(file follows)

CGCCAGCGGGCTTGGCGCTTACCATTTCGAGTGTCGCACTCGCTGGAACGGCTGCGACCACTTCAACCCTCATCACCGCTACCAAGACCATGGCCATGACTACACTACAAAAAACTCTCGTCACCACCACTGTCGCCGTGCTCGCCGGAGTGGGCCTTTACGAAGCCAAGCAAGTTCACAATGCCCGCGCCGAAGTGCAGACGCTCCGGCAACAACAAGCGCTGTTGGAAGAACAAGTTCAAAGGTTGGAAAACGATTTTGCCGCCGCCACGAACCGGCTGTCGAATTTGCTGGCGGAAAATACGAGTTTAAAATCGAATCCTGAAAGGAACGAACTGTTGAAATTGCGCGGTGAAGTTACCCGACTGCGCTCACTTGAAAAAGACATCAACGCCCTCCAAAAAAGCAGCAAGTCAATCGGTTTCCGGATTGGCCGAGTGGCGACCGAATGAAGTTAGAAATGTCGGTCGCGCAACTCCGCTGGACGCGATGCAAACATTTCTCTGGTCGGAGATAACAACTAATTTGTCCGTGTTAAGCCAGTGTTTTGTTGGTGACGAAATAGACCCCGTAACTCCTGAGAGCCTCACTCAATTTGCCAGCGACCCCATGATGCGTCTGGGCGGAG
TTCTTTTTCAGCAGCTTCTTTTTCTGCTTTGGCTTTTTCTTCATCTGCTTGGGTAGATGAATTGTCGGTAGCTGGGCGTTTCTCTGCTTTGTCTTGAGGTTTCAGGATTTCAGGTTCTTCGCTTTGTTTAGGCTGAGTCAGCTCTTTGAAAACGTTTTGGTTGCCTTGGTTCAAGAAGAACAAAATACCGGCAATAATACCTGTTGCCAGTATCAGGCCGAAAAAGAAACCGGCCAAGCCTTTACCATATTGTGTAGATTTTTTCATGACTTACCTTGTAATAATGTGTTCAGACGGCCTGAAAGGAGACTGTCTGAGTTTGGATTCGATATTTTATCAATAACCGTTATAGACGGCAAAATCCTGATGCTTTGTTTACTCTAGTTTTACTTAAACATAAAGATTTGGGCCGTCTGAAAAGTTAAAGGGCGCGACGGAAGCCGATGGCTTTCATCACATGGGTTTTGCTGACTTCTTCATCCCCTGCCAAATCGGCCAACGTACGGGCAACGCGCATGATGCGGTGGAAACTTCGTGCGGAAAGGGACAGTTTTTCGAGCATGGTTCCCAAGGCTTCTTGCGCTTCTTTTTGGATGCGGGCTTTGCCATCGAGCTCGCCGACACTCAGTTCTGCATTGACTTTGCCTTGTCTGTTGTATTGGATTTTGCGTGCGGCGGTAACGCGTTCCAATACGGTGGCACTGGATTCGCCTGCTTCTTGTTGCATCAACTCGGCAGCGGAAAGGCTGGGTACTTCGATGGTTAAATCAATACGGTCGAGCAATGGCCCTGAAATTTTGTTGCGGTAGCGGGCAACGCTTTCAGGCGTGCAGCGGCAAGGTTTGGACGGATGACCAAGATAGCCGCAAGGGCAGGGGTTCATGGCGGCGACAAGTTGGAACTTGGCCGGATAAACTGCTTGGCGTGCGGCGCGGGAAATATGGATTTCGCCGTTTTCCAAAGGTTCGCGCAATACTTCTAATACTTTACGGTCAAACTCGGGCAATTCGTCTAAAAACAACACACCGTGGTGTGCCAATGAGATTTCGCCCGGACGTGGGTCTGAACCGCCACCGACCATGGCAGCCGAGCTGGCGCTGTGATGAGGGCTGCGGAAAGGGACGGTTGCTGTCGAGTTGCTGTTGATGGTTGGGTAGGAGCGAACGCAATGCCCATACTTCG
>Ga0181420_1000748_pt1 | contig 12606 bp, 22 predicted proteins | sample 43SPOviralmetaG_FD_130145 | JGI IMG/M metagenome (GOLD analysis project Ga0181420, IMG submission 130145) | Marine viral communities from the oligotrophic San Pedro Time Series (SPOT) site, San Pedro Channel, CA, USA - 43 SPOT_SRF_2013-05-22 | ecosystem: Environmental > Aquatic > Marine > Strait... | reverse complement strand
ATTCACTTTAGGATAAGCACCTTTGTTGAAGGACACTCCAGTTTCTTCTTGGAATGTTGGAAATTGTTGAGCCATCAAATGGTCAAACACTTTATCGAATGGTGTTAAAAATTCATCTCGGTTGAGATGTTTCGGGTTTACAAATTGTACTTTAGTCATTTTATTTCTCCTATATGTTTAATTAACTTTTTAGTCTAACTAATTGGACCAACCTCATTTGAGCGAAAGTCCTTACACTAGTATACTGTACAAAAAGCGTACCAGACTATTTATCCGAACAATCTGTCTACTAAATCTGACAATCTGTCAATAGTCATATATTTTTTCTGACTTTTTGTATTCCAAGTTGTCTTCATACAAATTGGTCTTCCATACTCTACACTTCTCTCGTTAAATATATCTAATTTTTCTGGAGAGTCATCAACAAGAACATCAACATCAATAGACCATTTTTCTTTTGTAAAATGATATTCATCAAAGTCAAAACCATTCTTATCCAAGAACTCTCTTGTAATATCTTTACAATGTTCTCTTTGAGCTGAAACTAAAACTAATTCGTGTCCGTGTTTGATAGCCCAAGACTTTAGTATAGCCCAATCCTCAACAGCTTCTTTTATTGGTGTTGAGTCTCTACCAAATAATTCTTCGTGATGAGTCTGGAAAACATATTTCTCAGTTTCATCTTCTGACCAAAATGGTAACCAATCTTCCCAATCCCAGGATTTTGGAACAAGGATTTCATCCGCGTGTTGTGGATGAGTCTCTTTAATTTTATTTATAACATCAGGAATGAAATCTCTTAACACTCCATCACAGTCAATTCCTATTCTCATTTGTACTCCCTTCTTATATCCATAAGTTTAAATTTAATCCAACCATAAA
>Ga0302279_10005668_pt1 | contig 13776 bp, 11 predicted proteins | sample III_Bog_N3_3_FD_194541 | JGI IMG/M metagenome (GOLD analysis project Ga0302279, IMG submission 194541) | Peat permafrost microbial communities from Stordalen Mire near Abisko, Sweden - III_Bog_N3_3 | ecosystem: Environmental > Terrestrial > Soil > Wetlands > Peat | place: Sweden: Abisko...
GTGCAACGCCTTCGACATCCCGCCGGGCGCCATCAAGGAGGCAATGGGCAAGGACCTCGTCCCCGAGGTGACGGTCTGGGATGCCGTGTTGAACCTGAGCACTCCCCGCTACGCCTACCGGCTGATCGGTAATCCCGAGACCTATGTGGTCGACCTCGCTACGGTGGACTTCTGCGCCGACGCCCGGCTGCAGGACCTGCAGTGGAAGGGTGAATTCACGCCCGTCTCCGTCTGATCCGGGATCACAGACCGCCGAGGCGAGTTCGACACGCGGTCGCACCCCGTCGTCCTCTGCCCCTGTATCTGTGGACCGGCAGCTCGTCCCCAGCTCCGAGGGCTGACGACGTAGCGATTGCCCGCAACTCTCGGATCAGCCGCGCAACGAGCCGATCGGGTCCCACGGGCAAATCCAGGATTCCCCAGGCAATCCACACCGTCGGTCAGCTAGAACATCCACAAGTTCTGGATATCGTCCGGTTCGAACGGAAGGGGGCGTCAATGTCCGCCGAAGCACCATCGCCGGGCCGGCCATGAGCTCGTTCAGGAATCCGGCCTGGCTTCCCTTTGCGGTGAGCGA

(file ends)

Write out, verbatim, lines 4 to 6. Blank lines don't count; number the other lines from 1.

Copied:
ATTCACTTTAGGATAAGCACCTTTGTTGAAGGACACTCCAGTTTCTTCTTGGAATGTTGGAAATTGTTGAGCCATCAAATGGTCAAACACTTTATCGAATGGTGTTAAAAATTCATCTCGGTTGAGATGTTTCGGGTTTACAAATTGTACTTTAGTCATTTTATTTCTCCTATATGTTTAATTAACTTTTTAGTCTAACTAATTGGACCAACCTCATTTGAGCGAAAGTCCTTACACTAGTATACTGTACAAAAAGCGTACCAGACTATTTATCCGAACAATCTGTCTACTAAATCTGACAATCTGTCAATAGTCATATATTTTTTCTGACTTTTTGTATTCCAAGTTGTCTTCATACAAATTGGTCTTCCATACTCTACACTTCTCTCGTTAAATATATCTAATTTTTCTGGAGAGTCATCAACAAGAACATCAACATCAATAGACCATTTTTCTTTTGTAAAATGATATTCATCAAAGTCAAAACCATTCTTATCCAAGAACTCTCTTGTAATATCTTTACAATGTTCTCTTTGAGCTGAAACTAAAACTAATTCGTGTCCGTGTTTGATAGCCCAAGACTTTAGTATAGCCCAATCCTCAACAGCTTCTTTTATTGGTGTTGAGTCTCTACCAAATAATTCTTCGTGATGAGTCTGGAAAACATATTTCTCAGTTTCATCTTCTGACCAAAATGGTAACCAATCTTCCCAATCCCAGGATTTTGGAACAAGGATTTCATCCGCGTGTTGTGGATGAGTCTCTTTAATTTTATTTATAACATCAGGAATGAAATCTCTTAACACTCCATCACAGTCAATTCCTATTCTCATTTGTACTCCCTTCTTATATCCATAAGTTTAAATTTAATCCAACCATAAA
>Ga0302279_10005668_pt1 | contig 13776 bp, 11 predicted proteins | sample III_Bog_N3_3_FD_194541 | JGI IMG/M metagenome (GOLD analysis project Ga0302279, IMG submission 194541) | Peat permafrost microbial communities from Stordalen Mire near Abisko, Sweden - III_Bog_N3_3 | ecosystem: Environmental > Terrestrial > Soil > Wetlands > Peat | place: Sweden: Abisko...
GTGCAACGCCTTCGACATCCCGCCGGGCGCCATCAAGGAGGCAATGGGCAAGGACCTCGTCCCCGAGGTGACGGTCTGGGATGCCGTGTTGAACCTGAGCACTCCCCGCTACGCCTACCGGCTGATCGGTAATCCCGAGACCTATGTGGTCGACCTCGCTACGGTGGACTTCTGCGCCGACGCCCGGCTGCAGGACCTGCAGTGGAAGGGTGAATTCACGCCCGTCTCCGTCTGATCCGGGATCACAGACCGCCGAGGCGAGTTCGACACGCGGTCGCACCCCGTCGTCCTCTGCCCCTGTATCTGTGGACCGGCAGCTCGTCCCCAGCTCCGAGGGCTGACGACGTAGCGATTGCCCGCAACTCTCGGATCAGCCGCGCAACGAGCCGATCGGGTCCCACGGGCAAATCCAGGATTCCCCAGGCAATCCACACCGTCGGTCAGCTAGAACATCCACAAGTTCTGGATATCGTCCGGTTCGAACGGAAGGGGGCGTCAATGTCCGCCGAAGCACCATCGCCGGGCCGGCCATGAGCTCGTTCAGGAATCCGGCCTGGCTTCCCTTTGCGGTGAGCGA